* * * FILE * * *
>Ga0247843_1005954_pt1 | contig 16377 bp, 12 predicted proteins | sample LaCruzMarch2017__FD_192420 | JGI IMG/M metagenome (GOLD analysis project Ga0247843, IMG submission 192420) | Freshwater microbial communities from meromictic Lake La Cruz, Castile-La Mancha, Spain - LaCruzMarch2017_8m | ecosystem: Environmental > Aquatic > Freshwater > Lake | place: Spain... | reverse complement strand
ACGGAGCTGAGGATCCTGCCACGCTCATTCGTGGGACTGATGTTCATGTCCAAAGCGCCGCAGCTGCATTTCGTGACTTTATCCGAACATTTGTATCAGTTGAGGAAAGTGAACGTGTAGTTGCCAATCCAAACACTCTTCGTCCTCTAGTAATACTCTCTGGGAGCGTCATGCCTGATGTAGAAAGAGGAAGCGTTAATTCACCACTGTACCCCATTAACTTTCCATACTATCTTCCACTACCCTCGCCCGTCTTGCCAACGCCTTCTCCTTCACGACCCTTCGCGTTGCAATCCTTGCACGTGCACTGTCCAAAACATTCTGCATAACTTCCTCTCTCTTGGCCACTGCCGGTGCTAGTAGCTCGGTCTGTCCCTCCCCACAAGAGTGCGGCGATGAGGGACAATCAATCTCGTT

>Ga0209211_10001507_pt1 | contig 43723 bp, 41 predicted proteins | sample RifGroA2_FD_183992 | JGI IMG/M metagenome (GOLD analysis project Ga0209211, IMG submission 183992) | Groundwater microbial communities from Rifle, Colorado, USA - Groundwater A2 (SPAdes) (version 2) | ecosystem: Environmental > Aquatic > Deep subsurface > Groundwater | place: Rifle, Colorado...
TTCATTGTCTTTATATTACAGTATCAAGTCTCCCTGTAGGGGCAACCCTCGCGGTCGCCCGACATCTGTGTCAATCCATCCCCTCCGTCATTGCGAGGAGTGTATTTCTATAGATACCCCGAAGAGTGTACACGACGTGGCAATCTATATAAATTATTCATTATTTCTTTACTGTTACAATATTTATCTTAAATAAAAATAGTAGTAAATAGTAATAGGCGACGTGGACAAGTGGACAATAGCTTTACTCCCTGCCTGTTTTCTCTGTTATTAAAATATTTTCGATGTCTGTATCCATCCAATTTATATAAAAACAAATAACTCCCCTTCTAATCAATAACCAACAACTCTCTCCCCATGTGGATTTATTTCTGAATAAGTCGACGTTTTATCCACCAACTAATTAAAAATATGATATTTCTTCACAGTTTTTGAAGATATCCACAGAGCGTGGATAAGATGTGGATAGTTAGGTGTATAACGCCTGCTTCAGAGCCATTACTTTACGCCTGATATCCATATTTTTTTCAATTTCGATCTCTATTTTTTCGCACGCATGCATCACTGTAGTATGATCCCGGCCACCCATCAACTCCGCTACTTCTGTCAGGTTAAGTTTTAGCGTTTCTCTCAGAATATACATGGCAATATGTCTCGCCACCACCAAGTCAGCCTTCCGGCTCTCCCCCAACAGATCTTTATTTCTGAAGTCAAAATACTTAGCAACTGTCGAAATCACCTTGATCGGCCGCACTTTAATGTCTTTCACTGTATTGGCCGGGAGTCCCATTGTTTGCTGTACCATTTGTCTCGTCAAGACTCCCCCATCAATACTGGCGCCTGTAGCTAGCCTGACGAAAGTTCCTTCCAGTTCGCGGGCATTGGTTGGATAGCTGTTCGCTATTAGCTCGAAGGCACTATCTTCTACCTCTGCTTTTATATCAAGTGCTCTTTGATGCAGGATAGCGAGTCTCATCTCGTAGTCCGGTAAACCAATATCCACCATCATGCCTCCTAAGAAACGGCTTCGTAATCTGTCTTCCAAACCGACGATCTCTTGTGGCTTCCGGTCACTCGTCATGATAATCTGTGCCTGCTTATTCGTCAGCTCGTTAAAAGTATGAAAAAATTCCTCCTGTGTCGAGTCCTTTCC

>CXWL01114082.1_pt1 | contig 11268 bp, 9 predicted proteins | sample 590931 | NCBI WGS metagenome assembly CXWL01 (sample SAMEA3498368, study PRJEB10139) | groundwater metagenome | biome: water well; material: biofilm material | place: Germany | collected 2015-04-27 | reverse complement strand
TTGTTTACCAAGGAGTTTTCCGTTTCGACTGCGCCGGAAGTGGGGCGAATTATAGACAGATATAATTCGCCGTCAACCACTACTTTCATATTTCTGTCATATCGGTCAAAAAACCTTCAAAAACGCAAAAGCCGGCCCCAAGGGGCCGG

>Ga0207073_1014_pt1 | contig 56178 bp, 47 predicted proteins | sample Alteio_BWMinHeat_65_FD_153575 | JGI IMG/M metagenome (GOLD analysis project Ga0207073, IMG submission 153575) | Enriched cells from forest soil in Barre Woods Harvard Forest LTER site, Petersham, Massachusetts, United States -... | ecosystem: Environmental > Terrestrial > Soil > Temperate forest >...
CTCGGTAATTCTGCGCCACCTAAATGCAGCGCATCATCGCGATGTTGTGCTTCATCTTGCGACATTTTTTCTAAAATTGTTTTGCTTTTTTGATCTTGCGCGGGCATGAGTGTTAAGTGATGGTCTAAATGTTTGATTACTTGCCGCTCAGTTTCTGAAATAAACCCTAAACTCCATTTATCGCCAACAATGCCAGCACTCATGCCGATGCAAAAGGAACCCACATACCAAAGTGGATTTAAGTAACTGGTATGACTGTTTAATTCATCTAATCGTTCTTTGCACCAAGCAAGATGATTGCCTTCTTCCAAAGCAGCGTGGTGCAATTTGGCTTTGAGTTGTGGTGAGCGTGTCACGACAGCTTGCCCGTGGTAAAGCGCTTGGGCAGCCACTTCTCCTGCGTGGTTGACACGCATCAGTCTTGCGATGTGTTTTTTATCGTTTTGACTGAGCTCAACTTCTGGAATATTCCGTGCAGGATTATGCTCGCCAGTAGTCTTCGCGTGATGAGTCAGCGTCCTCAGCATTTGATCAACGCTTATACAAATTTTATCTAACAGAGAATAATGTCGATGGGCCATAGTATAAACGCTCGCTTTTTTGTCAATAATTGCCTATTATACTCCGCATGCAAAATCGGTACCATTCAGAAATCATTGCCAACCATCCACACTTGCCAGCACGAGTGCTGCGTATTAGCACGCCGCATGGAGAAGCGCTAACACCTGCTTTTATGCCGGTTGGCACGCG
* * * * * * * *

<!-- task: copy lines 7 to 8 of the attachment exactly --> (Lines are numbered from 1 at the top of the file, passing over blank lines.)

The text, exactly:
>Ga0207073_1014_pt1 | contig 56178 bp, 47 predicted proteins | sample Alteio_BWMinHeat_65_FD_153575 | JGI IMG/M metagenome (GOLD analysis project Ga0207073, IMG submission 153575) | Enriched cells from forest soil in Barre Woods Harvard Forest LTER site, Petersham, Massachusetts, United States -... | ecosystem: Environmental > Terrestrial > Soil > Temperate forest >...
CTCGGTAATTCTGCGCCACCTAAATGCAGCGCATCATCGCGATGTTGTGCTTCATCTTGCGACATTTTTTCTAAAATTGTTTTGCTTTTTTGATCTTGCGCGGGCATGAGTGTTAAGTGATGGTCTAAATGTTTGATTACTTGCCGCTCAGTTTCTGAAATAAACCCTAAACTCCATTTATCGCCAACAATGCCAGCACTCATGCCGATGCAAAAGGAACCCACATACCAAAGTGGATTTAAGTAACTGGTATGACTGTTTAATTCATCTAATCGTTCTTTGCACCAAGCAAGATGATTGCCTTCTTCCAAAGCAGCGTGGTGCAATTTGGCTTTGAGTTGTGGTGAGCGTGTCACGACAGCTTGCCCGTGGTAAAGCGCTTGGGCAGCCACTTCTCCTGCGTGGTTGACACGCATCAGTCTTGCGATGTGTTTTTTATCGTTTTGACTGAGCTCAACTTCTGGAATATTCCGTGCAGGATTATGCTCGCCAGTAGTCTTCGCGTGATGAGTCAGCGTCCTCAGCATTTGATCAACGCTTATACAAATTTTATCTAACAGAGAATAATGTCGATGGGCCATAGTATAAACGCTCGCTTTTTTGTCAATAATTGCCTATTATACTCCGCATGCAAAATCGGTACCATTCAGAAATCATTGCCAACCATCCACACTTGCCAGCACGAGTGCTGCGTATTAGCACGCCGCATGGAGAAGCGCTAACACCTGCTTTTATGCCGGTTGGCACGCG